Texas Driver Responsibility News: A Report from the Committee Hearing April 14th
Report compiled by Eric Nimmer of the Texas Criminal Justice Coalition, who was in attendance.
As you may know, this past Monday the Texas House of Representatives Committee on Homeland Security and Public Safety met to hear testimony in regard to Texas’ Driver Responsibility Program (DRP). The hearing – attended by judges, attorneys, hospital representatives, and community members affected by the program – marked the official first step taken by the legislature on the DRP in advance of the 2015 legislative session.
Williamson County Justice of the Peace, Honorable Edna Staudt, spoke to the disastrous nature of the DRP. She argued that it was designed not to punish drivers but solely to generate revenue, asserting that the DRP is “making a class of criminals for money.” She then spoke of an instance where she had to sign an arrest warrant simply because a single mother of three had to choose between paying her rent or another surcharge.
At the end of her testimony, Judge Staudt resoundingly held that the “ends don’t justify the means” and claimed that, as it stands, there is no due process or oversight within the Department of Public Safety (DPS). In fact, DPS gets to set the rates of the surcharges, enforce the program, and decide who qualifies for each rate – completely independent of the courts or the legislature.
In accord with Judge Staudt, Judge David Hodges and defense attorney Shawn Vick stood before the committee to ask for the program’s abolishment. Judge Hodges, much to the delight of the Committee, focused on finding alternate sources for trauma center funding. Mr. Vick, a former prosecutor, emphasized the fact that “there isn’t much of a public transportation alternative for most of these people,” basically leaving those impacted by the DRP to continue to drive, even without a license. He also shed light on the fact because of the program, “half of all the misdemeanors brought forth in Williamson County are license suspensions or related to a suspension.”
The last opponent of the program to go before the committee, TCJC Policy Consultant Scott Henson, whose testimony can be viewed in its entirety here, spoke to the program being “downright Orwellian” in regard to it “forcing people to be more irresponsible.” Mr. Henson went on to say that in his literal decade of following the progression of this program, “not one person against the DRP is against the funding of the hospitals.” This salient point was well received by the Committee as they heard his proposed alternatives.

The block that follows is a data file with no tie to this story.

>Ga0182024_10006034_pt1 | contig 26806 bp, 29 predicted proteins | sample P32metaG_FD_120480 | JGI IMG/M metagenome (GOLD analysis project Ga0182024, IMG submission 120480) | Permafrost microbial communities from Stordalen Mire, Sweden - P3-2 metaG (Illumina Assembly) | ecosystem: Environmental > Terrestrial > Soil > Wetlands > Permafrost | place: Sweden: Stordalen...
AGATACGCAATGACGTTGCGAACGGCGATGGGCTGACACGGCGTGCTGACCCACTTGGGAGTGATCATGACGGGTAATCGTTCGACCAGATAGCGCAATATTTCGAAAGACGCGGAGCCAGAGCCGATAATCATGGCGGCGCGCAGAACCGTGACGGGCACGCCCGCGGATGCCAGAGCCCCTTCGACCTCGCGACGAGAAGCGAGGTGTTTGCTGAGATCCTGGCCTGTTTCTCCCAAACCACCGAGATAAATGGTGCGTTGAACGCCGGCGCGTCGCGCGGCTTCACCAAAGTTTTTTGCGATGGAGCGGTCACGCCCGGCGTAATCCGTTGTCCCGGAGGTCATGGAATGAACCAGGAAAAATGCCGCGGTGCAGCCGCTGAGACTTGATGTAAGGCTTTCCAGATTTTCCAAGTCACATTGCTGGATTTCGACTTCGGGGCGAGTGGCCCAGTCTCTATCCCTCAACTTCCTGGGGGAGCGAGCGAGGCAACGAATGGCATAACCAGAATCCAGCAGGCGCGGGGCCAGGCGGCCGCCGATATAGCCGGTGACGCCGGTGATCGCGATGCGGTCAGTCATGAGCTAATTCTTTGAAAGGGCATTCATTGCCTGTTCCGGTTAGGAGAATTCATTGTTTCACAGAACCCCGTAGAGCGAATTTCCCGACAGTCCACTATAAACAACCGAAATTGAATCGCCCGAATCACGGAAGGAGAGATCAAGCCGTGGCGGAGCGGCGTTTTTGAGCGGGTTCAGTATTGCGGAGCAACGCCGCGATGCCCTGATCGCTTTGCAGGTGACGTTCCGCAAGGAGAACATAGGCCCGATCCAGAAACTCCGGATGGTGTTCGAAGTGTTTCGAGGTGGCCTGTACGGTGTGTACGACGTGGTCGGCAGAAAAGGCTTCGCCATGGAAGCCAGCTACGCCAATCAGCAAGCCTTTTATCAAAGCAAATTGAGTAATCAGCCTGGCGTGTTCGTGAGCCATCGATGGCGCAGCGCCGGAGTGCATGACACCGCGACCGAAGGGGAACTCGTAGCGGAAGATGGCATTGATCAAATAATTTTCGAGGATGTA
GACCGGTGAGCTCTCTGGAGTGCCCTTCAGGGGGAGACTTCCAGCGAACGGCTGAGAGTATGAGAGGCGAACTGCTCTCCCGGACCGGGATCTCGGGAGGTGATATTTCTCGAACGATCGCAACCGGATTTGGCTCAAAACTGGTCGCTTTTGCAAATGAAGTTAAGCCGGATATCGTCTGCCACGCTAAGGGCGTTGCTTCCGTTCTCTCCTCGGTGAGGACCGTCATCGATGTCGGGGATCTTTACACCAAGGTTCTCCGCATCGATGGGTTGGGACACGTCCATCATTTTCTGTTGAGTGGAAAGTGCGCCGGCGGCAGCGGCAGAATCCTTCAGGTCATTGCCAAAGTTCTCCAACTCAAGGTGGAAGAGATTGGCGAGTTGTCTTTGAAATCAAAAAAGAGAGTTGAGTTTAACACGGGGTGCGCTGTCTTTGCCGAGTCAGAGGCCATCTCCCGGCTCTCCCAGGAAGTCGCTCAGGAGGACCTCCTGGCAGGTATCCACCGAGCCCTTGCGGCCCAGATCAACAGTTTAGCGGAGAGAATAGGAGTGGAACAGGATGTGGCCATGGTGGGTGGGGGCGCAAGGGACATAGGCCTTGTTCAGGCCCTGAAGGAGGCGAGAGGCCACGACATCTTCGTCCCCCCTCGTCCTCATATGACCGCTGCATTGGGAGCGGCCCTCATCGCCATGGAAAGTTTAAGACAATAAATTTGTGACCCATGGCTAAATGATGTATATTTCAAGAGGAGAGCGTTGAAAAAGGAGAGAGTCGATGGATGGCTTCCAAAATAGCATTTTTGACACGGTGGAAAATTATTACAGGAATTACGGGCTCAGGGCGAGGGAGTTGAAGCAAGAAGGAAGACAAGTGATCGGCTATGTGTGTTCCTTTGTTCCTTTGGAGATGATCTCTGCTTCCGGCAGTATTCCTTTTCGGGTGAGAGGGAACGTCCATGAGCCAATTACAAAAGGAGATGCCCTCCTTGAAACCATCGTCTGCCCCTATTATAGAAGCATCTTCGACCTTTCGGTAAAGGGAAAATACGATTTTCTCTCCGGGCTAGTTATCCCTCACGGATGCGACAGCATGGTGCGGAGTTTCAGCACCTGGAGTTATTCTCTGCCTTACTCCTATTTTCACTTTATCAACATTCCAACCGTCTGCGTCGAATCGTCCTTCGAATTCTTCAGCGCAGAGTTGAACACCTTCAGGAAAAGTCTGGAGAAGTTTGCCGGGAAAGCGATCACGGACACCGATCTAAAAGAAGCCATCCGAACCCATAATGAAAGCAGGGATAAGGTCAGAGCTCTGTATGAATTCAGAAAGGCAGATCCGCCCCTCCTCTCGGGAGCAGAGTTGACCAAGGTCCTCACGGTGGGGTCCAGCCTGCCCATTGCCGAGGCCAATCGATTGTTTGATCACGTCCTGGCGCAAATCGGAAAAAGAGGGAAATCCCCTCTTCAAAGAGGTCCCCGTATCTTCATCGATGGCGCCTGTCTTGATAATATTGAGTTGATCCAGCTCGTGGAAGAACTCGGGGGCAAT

Representative Kenneth Sheets of Dallas asked Mr. Henson if the program would be better served if it were corrected to reflect more of its original intent. Mr. Henson retorted by demonstrating that the original intent of the program itself was to generate funding for the trauma centers and for a transportation project that was terminated before it even began. He stated, “This was all about revenue generation for programs that aren’t even getting the money.”
After hearing all of the testimony, the Committee seemed somewhat open to the notion of abolishment but were far more comfortable with ideas on reforming the program. Committee Chairman Representative Joe Pickett said, “I believe that a bill to abolish will be filed but I would rather see more tracks with recommendations.”
To watch the full hearing, click here; select “Homeland Security & Public Safety” on 4/14/14 for the broadcast. Skip ahead to the 2:18:25 mark for the section of the hearing on the DRP.
And remember – we need to keep up the pressure to abolish the DRP, while also identifying reliable and fair sources of funding for trauma hospitals. Continue to spread the word about this [or “our DRP”] website, encourage people to tell their own stories [http://texasdriverresponsibilityprogram.com/tell-story/] about being impacted by the DRP, and get people to sign the petition to abolish this failed program!